Zoraya was against this. 

“I’m pro-death. But we need to be careful to protect people who’re in psychosis or depressed and not thinking straight,” she told me. 

“If you go on the suicide kit road, you don’t know if somebody, maybe with the right help, could have chosen to live,” Zoraya said. 

Zoraya’s best friend committed suicide at the age of 16 by jumping in front of a train. She, like Zoraya, had been bullied at school, and had been battling depression and anxiety. But, perhaps with some intervention, Zoraya thought, her friend might have been persuaded not to commit suicide. 

Couldn’t the same be said of her? I asked. Couldn’t it be argued that her decision to end her life was her depression talking?

“That’s the beauty, because our law requires that doctors test that you’ve made a rational decision,” Zoraya replied. “Doctors have to test: Is my choice rational, or is it my illness talking?”

Earlier this month, she told The Guardian: “People think that when you’re mentally ill, you can’t think straight, which is insulting.”

“In the Netherlands,” she added, “we’ve had this law for more than 20 years. There are really strict rules, and it’s really safe.”

Zoraya had great faith in not only the law but also the medical profession.

“Doctors want to help people feel better,” she told me. “Doctors don’t become doctors to kill people, even if that’s what you’re wishing for.”

Nevertheless, Zoraya had a plan B—or, as she called it, an “escape plan”—in case her application didn’t get final approval. It was a suicide kit, which she told me she’d obtained from Exit International, an NGO that advocates for the legalization of voluntary euthanasia.

In the end, she didn’t need it. Zoraya had hoped to be euthanized on her birthday, May 2. But there had been some last-minute bureaucratic delays. Nevertheless, her assisted suicide was approved a couple of weeks ago. 

The news has resonated with people who have experienced struggles similar to Zoraya’s. “This broke a part of me,” said one person on Reddit, who often posts about having suicidal thoughts. “What if getting better is not possible. What if I should just die today?”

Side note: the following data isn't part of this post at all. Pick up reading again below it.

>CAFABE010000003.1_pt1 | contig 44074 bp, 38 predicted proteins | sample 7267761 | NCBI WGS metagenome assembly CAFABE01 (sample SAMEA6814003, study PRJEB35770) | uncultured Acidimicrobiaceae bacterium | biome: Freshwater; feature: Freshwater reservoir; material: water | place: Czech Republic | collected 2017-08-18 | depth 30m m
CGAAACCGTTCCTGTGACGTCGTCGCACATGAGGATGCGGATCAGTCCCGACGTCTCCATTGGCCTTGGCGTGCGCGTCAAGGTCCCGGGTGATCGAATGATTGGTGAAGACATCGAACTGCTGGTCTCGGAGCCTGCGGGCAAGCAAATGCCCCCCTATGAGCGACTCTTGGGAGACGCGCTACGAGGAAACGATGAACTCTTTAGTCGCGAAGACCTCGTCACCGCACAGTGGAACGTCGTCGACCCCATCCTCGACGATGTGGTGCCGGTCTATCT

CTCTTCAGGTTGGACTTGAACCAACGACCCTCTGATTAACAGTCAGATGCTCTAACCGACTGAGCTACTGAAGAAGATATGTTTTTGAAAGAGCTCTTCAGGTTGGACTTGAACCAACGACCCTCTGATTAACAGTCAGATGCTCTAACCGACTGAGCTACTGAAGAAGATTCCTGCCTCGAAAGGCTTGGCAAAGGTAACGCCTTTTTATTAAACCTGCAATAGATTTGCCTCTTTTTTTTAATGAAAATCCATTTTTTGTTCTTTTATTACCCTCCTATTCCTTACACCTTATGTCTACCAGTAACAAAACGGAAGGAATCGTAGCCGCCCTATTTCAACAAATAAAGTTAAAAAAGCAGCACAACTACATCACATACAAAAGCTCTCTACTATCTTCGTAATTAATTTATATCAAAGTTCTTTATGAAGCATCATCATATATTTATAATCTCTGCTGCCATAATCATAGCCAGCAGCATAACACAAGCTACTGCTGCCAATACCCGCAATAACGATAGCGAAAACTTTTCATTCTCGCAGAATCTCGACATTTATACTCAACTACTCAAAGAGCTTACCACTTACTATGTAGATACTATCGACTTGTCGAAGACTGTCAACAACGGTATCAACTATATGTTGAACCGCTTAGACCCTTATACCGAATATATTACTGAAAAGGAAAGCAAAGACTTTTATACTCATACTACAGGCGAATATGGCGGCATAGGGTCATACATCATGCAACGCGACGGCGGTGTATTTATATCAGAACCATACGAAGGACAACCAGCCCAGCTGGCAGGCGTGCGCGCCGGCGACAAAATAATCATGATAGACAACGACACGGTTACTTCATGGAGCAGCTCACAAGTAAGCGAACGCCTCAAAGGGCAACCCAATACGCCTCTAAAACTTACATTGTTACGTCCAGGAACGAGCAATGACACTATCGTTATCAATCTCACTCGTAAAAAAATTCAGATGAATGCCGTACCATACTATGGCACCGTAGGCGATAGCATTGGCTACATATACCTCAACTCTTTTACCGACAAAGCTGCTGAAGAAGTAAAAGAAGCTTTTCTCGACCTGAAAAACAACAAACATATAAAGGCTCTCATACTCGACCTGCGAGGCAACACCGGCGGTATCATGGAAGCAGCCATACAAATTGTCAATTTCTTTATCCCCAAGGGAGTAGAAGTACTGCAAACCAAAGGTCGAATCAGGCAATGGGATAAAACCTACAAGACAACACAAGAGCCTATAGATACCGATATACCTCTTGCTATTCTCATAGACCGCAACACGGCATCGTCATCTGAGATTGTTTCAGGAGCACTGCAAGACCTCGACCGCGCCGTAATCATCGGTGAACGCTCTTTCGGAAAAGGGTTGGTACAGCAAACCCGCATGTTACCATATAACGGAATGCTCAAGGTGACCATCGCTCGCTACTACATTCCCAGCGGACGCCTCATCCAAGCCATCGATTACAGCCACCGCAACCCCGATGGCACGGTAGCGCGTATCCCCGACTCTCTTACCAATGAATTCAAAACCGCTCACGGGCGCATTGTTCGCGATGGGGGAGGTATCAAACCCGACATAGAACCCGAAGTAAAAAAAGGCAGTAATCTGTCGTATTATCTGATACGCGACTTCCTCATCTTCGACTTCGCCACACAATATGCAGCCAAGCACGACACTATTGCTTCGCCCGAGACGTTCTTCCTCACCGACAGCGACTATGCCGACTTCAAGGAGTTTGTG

Another poster wrote: “this has left me terrified cuz I’m autistic myself and I’m scared. . . my brain is thinking, ‘is it going to be a guaranteed ending for me and other autistic women? I don’t want that, though! I like my life. . .  this is scary!’ ”

The fact is an increasing number of people suffering from mental illness in the Netherlands are choosing to end their lives. Zoraya is right that the assisted dying law has been around for years, but even as recently as 2010, there were only two recorded cases of medically assisted suicide that involved psychiatric suffering. Last year, there were 138.

I told Zoraya more than once that I understood her suffering, but hoped she wouldn’t go through with her decision to kill herself. It was hard to hear the news that she had died—that the society in which she lived had given up on a young person who had so much to live for and so many years ahead.

Zoraya told me she didn’t want a funeral, because she didn’t think her friends would want to say goodbye. But she did want her boyfriend to be with her at the end. When I spoke to her, she described how she wanted to die:

I will take my place on the couch. [The doctor] will once again ask if I am sure, and she will start up the procedure and wish me a good journey. Or, in my case, a nice nap, because I hate it if people say, “Safe journey.” I’m not going anywhere.

On Wednesday, a friend of hers posted an announcement on X: “Zoraya passed away today at 1:25 p.m. Or as she saw it herself: she went to sleep.”

Few details of her death have been reported—except that her boyfriend was at her side.

Rupa Subramanya is a reporter for The Free Press. Follow her on X @rupasubramanya, and read her first report on Zoraya ter Beek, “I’m 28. And I’m Scheduled to Die in May.